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Baruch Ranked Among Nation’s Top 25
Entrepreneurial Programs by Princeton Review/Entrepreneur

New York, NY-September 18, 2006Entrepreneur magazine and The Princeton Review have named Baruch’s Zicklin School of Business one of the nation’s best schools for undergraduate entrepreneurial education, according to their recently-concluded annual ranking of such programs. The survey, which included more than 700 colleges and universities across the nation, rated Baruch 18th in the top 25 undergraduate schools for entrepreneurship.

"Baruch's students are, in my opinion, the most entrepreneurial in the country," said Edward Rogoff, academic director of the Field Center for Entrepreneurship and a professor at the Zicklin School. "Many of them already have their own businesses, or want to own their own business, when they come here."

The study evaluated entrepreneurial programs using a variety of standards, including the strength of their mentoring programs, faculty credentials, and associated success stories. "We've seen the number of individuals interested in entrepreneurship programs expand greatly, and through the survey, they finally have a reliable resource for identifying the programs most appropriate to their goals," said Rieva Lesonsky, senior vice president and editorial director at Entrepreneur magazine.

While Baruch has been repeatedly recognized for its diverse student body and as one of the best public schools of business in the northeastern United States, the results of the survey represent a growing awareness of the College’s specialized focus on small business. Recent articles in the New York Times and the New York edition of the Metro newspaper have praised the Field Center for integrating classroom education with real-world problem-solving through the Field Mentor program.

Prospective and current small business owners based anywhere in New York State can consult the Center's full-time staff of counselors and MBA students for guidance on launching or expanding their businesses. Ellora Ghosh, an MBA candidate at the Zicklin School and a mentor at the Field Center, told the Metro that the practical knowledge she had gained as an advisor was invaluable. "You get to see what works and what doesn't. You learn how to approach research and how to look at the market," said Ghosh.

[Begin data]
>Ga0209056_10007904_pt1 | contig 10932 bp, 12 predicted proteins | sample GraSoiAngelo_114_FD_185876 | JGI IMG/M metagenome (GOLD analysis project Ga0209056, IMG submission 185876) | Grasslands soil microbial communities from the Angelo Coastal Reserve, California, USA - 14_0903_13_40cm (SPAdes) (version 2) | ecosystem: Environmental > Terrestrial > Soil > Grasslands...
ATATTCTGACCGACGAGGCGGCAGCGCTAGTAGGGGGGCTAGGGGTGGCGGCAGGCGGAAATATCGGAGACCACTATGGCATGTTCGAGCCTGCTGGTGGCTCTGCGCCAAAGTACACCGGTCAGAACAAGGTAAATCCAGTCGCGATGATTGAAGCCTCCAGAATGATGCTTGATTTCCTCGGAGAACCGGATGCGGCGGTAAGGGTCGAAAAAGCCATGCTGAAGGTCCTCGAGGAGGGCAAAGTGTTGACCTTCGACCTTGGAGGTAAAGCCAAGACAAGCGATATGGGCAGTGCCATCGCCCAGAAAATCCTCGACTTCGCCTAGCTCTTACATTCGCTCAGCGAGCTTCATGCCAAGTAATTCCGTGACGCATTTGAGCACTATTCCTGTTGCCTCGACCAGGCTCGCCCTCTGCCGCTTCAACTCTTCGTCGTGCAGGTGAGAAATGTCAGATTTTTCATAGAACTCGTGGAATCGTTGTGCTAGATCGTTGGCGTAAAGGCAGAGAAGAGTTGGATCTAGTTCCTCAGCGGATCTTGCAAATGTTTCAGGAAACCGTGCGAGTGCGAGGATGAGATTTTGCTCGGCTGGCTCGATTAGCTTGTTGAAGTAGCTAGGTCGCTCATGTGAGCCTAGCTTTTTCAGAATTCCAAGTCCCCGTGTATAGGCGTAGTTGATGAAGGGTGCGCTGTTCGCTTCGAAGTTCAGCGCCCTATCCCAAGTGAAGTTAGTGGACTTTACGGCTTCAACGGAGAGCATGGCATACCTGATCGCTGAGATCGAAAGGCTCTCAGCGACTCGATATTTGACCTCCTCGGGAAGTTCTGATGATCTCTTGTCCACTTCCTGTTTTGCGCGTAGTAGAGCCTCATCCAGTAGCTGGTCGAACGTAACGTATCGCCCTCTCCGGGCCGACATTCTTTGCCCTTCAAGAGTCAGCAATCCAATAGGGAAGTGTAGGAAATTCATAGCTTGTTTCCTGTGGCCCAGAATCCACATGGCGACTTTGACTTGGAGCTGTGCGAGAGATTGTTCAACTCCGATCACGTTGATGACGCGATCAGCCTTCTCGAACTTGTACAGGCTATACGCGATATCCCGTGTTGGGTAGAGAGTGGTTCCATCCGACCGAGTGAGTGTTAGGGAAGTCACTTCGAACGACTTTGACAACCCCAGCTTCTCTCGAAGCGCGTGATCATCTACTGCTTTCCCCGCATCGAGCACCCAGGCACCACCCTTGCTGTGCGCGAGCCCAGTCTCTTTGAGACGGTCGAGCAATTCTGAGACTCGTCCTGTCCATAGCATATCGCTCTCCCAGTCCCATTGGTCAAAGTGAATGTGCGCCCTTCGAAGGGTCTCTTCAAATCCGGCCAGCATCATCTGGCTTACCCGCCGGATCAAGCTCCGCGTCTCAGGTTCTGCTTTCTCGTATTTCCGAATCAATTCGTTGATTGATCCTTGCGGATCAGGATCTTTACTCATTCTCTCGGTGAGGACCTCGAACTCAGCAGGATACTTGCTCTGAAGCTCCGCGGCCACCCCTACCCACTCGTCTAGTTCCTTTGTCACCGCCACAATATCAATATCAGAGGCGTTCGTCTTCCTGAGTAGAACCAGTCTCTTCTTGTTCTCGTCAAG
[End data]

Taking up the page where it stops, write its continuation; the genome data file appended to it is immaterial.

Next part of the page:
The New York Times enthusiastically evaluated the Center's workshops, some of which are conducted in Russian and Korean and cover topics from introductory business courses to teaching entrepreneurial skills to scientists. "Clients of the center created or saved more than 2,300 jobs, and accounted for more than $44 million in economic impact in the greater New York area," wrote Times reporter Tanya Mohn.

Baruch’s tradition of entrepreneurship began with Bernard Baruch himself, who bought a seat on the New York Stock Exchange, started his own brokerage firm, and became a millionaire before the age of 30; and includes Lawrence Field (’52), a real estate magnate whose generous 1998 gift enabled the College to expand its Small Business Lab into what is now the Field Center for Entrepreneurship. Recently, Baruch alum Nathaniel Younger (’06) won the highly competitive 2006 Bank of America Youth Entrepreneur Award by showcasing Beyond Limits, his car-customization business. Another Baruch student, Boris Mordkovich, won second place in the East Coast Student Entrepreneur Competition for his work as director of operations for MordComm Inc., an internet marketing firm that he co-owns with his brother Eugene.

Over the years, the Field Center has served as an incubator and invaluable resource for small businesses launched by Baruch alumni and other entrepreneurs. The Center administers the popular annual Baruch College & Merrill Lynch IPO Challenge College Entrepreneurship Competition, during which student teams develop their business concepts from research to reality while competing for a total of $75,000 in cash, prizes, and start-up funds. This year, the competition has added a new social entrepreneurship track for businesses with a clear focus on social or not-for-profit causes.

About Baruch College

Baruch College has an over 150-year history of excellence in public higher education with an emphasis on business. It is an award-winning, diverse institution and a senior college in The City University of New York system, the nation’s leading urban public university system. Baruch draws bright and ambitious students who are serious about preparing themselves to succeed.

Baruch offers undergraduate and graduate programs of study through its three schools: the Zicklin School of Business, the Weissman School of Arts and Sciences, and the School of Public Affairs. The College also offers non-degree and certificate programs through its division of Continuing and Professional Studies.

About Zicklin School of Business

Baruch College's Zicklin School of Business is located in mid-Manhattan, the center of global business. It offers nationally ranked undergraduate, part-time and full-time MBA programs, plus an accelerated part-time MBA, and specialized masters and doctoral degrees. Baruch’s business programs are accredited by the Association to Advance Collegiate Schools of Business (AACSB), representing the highest standard of achievement for business schools world-wide. In 1998, Baruch College named the Zicklin School of Business in appreciation for a generous gift from Larry Zicklin, class of 1957, who had a distinguished career as Managing Partner and Chairman of the Board of Neuberger Berman prior to its recent acquisition by Lehman Brothers.


Carol Abrams
Chief Communications Officer

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